By Adam Virgo
When your club is in trouble, it’s easy to moan. But wouldn’t it be better to do something about it?
Last week, I went down to my old club Yeovil, whose fans have become increasingly frustrated at what they see as stonewalling from the boardroom.
Season after season, the owners fail to invest in the squad. Every year, 18 new players walk through the door. And it’s not like, say, Crewe, who have a policy of bringing through youngsters and trying to sell them on. It’s just a hodgepodge. There’s no real identity.
They went up to the Championship. They had the big cup tie against Man United. But the financial benefits of those achievements never seem to show on the pitch.
Recently, there’s been an inquiry about a plot of land next to the ground. The fans want to keep that for a training ground, but they hear rumours the chairman wants to sell it. That various people are offering this, that and the other.
They’ve gone to the chairman for answers but not had anything satisfactory back. They feel like they’re being left in the dark about a club they love.
Now, they’ve had enough. Which is why, last Tuesday night, I chaired a meeting in which they unanimously voted to establish a supporters’ trust.
We had speakers from Supporters Direct and Exeter City, whose supporters have owned the club since 2003.
The Yeovil chairman, John Fry, wrote a letter wishing them a successful night, adding that neither he nor the manager could make it. That drew a few sneers.
Naturally, there were sceptics. People said ‘What can a supporters’ trust actually do?’ But the examples are endless.
Just look at FC United of Manchester. That all started because fans were sick of the Glazers heaping debt on their club. A few years on, they’ve got their own club in National League North with gates more than 4,000 strong.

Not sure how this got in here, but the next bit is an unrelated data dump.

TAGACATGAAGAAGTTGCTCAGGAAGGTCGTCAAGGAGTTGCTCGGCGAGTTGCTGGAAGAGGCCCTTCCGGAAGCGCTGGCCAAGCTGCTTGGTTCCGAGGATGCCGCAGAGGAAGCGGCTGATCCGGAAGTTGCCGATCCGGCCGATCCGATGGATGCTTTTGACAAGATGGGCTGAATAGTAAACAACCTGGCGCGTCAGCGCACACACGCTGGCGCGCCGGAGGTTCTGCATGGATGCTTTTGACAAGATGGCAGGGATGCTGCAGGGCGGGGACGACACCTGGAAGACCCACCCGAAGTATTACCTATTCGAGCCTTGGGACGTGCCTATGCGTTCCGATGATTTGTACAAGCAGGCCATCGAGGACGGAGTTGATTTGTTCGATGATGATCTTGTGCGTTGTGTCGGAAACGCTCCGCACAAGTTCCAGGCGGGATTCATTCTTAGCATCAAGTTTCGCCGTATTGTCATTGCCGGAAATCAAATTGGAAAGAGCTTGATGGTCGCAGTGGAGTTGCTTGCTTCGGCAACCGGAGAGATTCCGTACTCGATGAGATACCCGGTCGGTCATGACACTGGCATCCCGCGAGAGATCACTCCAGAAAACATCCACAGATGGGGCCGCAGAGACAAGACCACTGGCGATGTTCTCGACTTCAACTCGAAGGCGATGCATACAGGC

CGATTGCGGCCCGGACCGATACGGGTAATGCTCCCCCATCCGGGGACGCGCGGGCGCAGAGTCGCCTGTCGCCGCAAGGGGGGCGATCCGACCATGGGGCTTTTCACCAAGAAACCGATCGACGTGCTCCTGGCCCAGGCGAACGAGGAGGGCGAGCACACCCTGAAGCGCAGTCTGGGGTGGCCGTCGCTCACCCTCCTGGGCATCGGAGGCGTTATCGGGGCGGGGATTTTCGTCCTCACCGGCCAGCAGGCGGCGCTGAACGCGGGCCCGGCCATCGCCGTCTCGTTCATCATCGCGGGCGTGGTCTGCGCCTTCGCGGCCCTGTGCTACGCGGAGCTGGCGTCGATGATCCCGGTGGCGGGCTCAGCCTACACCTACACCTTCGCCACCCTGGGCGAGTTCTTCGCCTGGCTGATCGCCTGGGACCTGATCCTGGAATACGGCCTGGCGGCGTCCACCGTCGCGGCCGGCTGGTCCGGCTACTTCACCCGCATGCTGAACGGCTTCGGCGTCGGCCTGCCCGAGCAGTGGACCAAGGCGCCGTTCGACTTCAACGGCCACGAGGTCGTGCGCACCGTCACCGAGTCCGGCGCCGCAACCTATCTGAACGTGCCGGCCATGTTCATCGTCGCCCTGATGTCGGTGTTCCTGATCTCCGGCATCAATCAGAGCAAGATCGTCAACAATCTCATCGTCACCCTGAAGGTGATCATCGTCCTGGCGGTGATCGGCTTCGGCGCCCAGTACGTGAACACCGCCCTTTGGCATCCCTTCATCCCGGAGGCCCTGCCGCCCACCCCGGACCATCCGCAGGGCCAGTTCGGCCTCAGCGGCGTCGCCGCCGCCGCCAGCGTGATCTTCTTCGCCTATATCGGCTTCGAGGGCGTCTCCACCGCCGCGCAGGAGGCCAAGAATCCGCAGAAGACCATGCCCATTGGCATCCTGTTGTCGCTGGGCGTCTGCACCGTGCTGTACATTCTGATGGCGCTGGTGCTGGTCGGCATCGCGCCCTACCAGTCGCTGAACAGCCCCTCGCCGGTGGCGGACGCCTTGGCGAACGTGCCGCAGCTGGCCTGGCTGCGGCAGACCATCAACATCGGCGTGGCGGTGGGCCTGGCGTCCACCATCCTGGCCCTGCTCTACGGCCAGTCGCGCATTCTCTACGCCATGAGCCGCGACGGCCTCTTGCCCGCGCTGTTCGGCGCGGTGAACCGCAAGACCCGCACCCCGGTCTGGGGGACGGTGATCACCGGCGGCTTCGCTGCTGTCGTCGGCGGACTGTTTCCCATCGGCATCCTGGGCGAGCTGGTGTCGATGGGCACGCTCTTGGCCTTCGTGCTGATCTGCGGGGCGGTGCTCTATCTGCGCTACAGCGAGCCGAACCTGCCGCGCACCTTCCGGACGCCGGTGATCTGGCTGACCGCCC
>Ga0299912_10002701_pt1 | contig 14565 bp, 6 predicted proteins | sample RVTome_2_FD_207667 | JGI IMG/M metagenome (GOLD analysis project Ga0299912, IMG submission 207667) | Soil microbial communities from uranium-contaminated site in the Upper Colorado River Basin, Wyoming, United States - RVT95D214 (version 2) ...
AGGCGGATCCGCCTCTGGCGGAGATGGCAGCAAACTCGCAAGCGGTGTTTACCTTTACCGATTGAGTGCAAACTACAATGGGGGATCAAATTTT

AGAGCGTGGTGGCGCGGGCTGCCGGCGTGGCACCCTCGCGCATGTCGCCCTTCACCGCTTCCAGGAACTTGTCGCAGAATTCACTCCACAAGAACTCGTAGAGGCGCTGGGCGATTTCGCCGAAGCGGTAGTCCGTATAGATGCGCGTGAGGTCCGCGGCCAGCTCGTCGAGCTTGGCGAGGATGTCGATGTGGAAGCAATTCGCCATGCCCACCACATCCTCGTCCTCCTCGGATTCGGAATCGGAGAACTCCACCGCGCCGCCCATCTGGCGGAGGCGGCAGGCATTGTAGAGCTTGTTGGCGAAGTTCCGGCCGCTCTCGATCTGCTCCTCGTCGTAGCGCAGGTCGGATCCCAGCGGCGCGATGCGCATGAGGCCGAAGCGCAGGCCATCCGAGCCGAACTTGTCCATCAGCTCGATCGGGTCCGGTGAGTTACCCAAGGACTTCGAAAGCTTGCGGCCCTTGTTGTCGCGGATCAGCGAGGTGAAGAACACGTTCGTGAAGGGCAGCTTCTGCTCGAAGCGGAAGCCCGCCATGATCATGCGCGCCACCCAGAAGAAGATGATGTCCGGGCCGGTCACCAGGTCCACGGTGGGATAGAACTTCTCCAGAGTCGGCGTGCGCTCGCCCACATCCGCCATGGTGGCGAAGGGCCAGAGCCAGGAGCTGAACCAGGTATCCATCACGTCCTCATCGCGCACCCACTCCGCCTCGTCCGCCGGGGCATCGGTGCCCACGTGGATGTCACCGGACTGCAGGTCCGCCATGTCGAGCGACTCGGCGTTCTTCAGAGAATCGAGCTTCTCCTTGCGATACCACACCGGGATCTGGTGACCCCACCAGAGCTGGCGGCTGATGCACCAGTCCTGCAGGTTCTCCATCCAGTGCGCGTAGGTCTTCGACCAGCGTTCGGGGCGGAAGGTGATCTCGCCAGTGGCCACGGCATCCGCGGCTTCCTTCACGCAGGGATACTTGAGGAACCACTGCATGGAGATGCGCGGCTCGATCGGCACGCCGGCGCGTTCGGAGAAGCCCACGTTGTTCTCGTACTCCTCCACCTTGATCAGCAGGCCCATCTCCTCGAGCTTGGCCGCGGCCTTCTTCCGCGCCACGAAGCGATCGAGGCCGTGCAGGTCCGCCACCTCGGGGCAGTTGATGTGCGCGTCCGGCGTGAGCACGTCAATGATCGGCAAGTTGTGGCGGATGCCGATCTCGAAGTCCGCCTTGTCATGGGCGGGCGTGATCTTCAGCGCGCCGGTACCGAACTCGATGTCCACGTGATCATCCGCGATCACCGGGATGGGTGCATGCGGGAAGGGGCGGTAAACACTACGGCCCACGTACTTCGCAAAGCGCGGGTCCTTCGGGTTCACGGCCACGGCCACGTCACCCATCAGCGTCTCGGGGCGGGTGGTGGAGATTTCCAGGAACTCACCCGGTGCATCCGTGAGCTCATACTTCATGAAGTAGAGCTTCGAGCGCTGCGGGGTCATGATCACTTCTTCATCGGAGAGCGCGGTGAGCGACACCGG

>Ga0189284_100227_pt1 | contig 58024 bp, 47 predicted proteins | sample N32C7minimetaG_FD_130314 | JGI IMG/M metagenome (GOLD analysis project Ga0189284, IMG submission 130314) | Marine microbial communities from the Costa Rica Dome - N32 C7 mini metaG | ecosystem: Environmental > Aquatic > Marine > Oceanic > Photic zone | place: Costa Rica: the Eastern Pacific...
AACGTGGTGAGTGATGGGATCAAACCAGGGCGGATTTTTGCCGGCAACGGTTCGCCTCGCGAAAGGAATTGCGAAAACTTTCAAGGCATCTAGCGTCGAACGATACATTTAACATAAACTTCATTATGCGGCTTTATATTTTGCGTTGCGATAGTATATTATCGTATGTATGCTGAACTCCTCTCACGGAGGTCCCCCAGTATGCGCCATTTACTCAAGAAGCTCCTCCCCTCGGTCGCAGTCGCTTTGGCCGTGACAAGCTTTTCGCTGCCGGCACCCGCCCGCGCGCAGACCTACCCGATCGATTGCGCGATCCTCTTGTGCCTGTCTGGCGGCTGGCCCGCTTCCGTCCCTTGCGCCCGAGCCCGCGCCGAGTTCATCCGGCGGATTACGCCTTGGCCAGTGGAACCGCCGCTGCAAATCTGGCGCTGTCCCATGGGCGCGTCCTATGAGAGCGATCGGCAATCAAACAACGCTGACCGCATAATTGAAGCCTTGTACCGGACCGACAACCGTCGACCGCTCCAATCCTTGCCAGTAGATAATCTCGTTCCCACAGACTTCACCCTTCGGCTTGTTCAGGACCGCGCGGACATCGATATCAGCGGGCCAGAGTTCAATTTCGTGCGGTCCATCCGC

Wimbledon fans had their club stolen and moved to MK Dons. They formed a trust, rebuilt their club and, within a decade, had returned to the Football League.
The guy from Exeter told us their trust was formed because they wanted to buy a player the club couldn’t afford. At the time, they had 211 members and £11,000 in the bank. But it snowballed. More people got involved and, suddenly, they could buy shares. Now, they’re running the club and doing it brilliantly.
Thanks to the trust, they spend a third of their income on the playing budget, a third on the academy, and a third on facilities. And, every time they sell a player or get a big cup tie, the same applies.
Others said ‘The chairman isn’t talking to us – what’s going to change?’ But just look at the situation with Karl Oyston and Blackpool. That became very toxic and hostile.
James Mathie, of Supporters Direct, explained that, if you just keep asking questions and get enough press coverage, it becomes increasingly difficult for a chairman to avoid scrutiny. They continue to make Oyston very uncomfortable.
The silly thing is Yeovil fans don’t even want the chairman gone. They want to work with him.
Managers and players come and go, but fans will be there for the rest of their lives. Forming a trust is a way of putting pressure on the current regime and safeguarding the future. I wish Yeovil well and hope more follow their lead
Tagged Adam Virgo